Recommending that the statutory duties of the Commission be revised:
The Commission has reviewed certain issues outlined in statute and determined, as prior Commissions did, that those issues are not appropriate to be addressed by the Child Support Commission. These issues include (1) whether child support judgments should arise automatically if current support is not paid on time (this is required by federal regulation and the state has no discretion in this matter), (2) issues relating to children born out of wedlock and (3) preventing teen pregnancies. The Commission lacks the expertise and resources to properly address these issues and suggests they be deleted from the list of matters addressed by the Commission.


In addition to your senator and representative, you may wish to speak with the members of the Child Support Commission, 2009-2011, recommending these changes. They are:
Pam Hennessey, President
John Bernhart
Pauline Burton
Christina Eigel
Brian Field
Lenore Fox
Maureen Leif
Honorable Elizabeth Leith
Honorable Kara Martin
Lynn Renick
Senator Paula Sandoval
Gina Weitzenkorn
Robert Wonnett
Yvonne Zuber
Robert Kurtz, Advisory to the Commission and Subject Matter Expert
Anna Sandoval, Assistant to the Commission


Current Colorado Child Support Guidelines

Following are other documents you may find helpful in learning more about the Colorado Child Support Guidelines.

A Parent’s Guide to Child Support (Please note that the “Parent’s” guide features photos of fathers in discussing paying child support and how to establish your paternity.)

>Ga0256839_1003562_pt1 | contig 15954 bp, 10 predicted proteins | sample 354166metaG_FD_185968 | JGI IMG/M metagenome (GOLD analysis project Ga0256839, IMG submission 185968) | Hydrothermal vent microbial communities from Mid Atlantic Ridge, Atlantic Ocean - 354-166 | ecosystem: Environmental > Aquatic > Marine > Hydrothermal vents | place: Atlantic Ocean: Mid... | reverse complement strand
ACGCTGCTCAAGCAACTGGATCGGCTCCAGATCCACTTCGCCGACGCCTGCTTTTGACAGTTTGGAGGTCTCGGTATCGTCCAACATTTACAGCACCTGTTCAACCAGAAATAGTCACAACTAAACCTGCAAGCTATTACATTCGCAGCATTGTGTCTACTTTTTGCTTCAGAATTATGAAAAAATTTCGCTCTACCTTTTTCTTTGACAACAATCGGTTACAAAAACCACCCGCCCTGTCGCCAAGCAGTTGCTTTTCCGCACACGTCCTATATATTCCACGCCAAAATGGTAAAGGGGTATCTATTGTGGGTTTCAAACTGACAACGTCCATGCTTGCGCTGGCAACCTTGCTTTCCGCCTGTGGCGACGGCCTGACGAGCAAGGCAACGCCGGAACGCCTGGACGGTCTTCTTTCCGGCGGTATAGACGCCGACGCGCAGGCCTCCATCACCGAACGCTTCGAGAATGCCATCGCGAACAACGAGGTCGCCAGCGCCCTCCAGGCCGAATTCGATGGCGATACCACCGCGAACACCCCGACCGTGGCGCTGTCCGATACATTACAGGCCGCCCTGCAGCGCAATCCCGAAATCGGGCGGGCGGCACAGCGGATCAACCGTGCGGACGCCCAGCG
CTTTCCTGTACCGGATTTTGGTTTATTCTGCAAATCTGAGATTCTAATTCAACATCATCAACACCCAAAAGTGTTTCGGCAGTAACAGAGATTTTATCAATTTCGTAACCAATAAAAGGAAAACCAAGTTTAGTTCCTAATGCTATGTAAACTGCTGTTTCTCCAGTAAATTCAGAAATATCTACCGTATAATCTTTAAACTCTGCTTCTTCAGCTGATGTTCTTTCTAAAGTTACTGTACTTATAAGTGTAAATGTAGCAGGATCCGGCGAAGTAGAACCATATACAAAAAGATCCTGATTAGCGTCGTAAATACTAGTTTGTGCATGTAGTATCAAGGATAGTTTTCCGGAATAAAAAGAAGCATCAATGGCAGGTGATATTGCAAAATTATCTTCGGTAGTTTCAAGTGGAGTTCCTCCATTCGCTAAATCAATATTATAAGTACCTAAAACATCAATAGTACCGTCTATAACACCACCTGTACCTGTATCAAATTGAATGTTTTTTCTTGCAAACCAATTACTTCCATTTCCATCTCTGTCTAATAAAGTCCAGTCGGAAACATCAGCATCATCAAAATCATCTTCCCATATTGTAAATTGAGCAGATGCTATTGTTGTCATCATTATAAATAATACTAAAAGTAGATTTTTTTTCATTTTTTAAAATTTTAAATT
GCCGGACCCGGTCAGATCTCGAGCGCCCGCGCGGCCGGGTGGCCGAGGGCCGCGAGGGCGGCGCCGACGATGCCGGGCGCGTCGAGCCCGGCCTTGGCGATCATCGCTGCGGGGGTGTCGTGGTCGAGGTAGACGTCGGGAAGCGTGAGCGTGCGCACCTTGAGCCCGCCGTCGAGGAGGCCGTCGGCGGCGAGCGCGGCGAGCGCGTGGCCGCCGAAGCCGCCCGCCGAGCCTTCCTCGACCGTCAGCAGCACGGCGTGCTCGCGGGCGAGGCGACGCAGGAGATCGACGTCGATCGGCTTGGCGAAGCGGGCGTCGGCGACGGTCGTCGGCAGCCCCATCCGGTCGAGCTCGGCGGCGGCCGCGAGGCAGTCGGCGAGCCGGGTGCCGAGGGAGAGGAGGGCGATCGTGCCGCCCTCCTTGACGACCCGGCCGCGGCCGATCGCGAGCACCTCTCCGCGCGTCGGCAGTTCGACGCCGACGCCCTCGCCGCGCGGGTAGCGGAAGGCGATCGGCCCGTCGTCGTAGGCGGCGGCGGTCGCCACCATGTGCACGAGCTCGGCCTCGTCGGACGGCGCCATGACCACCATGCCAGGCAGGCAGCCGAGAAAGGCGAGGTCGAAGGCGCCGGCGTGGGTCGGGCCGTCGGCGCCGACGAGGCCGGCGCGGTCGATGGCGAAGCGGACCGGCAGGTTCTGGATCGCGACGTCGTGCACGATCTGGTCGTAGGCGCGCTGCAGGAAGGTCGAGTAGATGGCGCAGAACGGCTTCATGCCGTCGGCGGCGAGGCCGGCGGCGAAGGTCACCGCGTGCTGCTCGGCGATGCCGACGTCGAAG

Colorado Child Support Guideline,
Revised January 2011


Colorado Child Support Enforcement,
Annual Report 2011


Colorado Child Support Enforcement Program,
Strategic Plan 2011-2013


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Mission
Fathers and Families improves the lives of children and strengthens society by protecting the child’s right to the love and care of both parents after separation or divorce. We seek better lives for children through family court reform that establishes equal rights and responsibilities for fathers and mothers.



Vision
Fathers and Families’ vision is a society in which:
  • Children are happier and more successful because their loving bonds are protected after parental separation or divorce:

  • Children have a natural right to be nurtured and guided by both parents:

  • Society treats fathers and mothers as equally important to the wellbeing of their children:

  • Shared parenting after separation or divorce is the norm:

  • The courts arrange finances after separation or divorce so that both mothers and fathers can afford to house and care for their children and themselves: and

  • Our society understands and respects the essential role of fathers.


Core Principles
Our core principles are:
  • Shared Parenting: Shared parenting protects children’s best interests and the loving bonds children share with both parents after separation or divorce.

  • Parental Equality: Equality between genders has been extended to every corner of American society, with one huge exception: family courts and the related agencies.

  • Respect for Human and Property Rights: The Supreme Court of the United States has found that “the interest of parents in the care, custody, and control of their children... is perhaps the oldest of the fundamental liberty interests recognized by this Court.”